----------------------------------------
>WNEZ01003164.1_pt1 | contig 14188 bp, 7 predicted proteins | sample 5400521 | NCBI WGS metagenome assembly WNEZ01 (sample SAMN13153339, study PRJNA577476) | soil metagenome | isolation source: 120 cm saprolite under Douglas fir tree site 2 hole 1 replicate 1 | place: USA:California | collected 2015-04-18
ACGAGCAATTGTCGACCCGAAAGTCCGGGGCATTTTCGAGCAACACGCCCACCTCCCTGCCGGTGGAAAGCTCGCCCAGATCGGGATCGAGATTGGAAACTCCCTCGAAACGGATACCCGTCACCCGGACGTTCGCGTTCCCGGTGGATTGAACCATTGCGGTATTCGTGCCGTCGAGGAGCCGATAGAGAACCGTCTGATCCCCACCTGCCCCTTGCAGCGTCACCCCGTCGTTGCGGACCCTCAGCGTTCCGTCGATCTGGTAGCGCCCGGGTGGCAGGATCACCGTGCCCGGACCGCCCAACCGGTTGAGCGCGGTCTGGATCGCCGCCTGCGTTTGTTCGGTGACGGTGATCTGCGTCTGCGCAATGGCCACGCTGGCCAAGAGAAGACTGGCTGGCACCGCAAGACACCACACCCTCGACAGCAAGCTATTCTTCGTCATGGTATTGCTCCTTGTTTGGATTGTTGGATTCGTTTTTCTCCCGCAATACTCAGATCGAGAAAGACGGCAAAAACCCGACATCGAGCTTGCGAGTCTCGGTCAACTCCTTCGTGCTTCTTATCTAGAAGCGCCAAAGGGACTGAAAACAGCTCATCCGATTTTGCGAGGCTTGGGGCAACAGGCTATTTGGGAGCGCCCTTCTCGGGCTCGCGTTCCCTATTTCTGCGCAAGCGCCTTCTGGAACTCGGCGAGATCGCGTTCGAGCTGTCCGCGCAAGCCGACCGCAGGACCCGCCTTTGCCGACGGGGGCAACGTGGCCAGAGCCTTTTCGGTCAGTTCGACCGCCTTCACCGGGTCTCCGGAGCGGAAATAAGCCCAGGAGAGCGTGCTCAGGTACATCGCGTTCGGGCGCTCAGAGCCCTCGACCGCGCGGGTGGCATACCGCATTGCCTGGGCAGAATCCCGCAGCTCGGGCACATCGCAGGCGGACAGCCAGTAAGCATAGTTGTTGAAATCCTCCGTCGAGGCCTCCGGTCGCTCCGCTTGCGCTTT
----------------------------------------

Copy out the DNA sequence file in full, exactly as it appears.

>WNEZ01003164.1_pt1 | contig 14188 bp, 7 predicted proteins | sample 5400521 | NCBI WGS metagenome assembly WNEZ01 (sample SAMN13153339, study PRJNA577476) | soil metagenome | isolation source: 120 cm saprolite under Douglas fir tree site 2 hole 1 replicate 1 | place: USA:California | collected 2015-04-18
ACGAGCAATTGTCGACCCGAAAGTCCGGGGCATTTTCGAGCAACACGCCCACCTCCCTGCCGGTGGAAAGCTCGCCCAGATCGGGATCGAGATTGGAAACTCCCTCGAAACGGATACCCGTCACCCGGACGTTCGCGTTCCCGGTGGATTGAACCATTGCGGTATTCGTGCCGTCGAGGAGCCGATAGAGAACCGTCTGATCCCCACCTGCCCCTTGCAGCGTCACCCCGTCGTTGCGGACCCTCAGCGTTCCGTCGATCTGGTAGCGCCCGGGTGGCAGGATCACCGTGCCCGGACCGCCCAACCGGTTGAGCGCGGTCTGGATCGCCGCCTGCGTTTGTTCGGTGACGGTGATCTGCGTCTGCGCAATGGCCACGCTGGCCAAGAGAAGACTGGCTGGCACCGCAAGACACCACACCCTCGACAGCAAGCTATTCTTCGTCATGGTATTGCTCCTTGTTTGGATTGTTGGATTCGTTTTTCTCCCGCAATACTCAGATCGAGAAAGACGGCAAAAACCCGACATCGAGCTTGCGAGTCTCGGTCAACTCCTTCGTGCTTCTTATCTAGAAGCGCCAAAGGGACTGAAAACAGCTCATCCGATTTTGCGAGGCTTGGGGCAACAGGCTATTTGGGAGCGCCCTTCTCGGGCTCGCGTTCCCTATTTCTGCGCAAGCGCCTTCTGGAACTCGGCGAGATCGCGTTCGAGCTGTCCGCGCAAGCCGACCGCAGGACCCGCCTTTGCCGACGGGGGCAACGTGGCCAGAGCCTTTTCGGTCAGTTCGACCGCCTTCACCGGGTCTCCGGAGCGGAAATAAGCCCAGGAGAGCGTGCTCAGGTACATCGCGTTCGGGCGCTCAGAGCCCTCGACCGCGCGGGTGGCATACCGCATTGCCTGGGCAGAATCCCGCAGCTCGGGCACATCGCAGGCGGACAGCCAGTAAGCATAGTTGTTGAAATCCTCCGTCGAGGCCTCCGGTCGCTCCGCTTGCGCTTT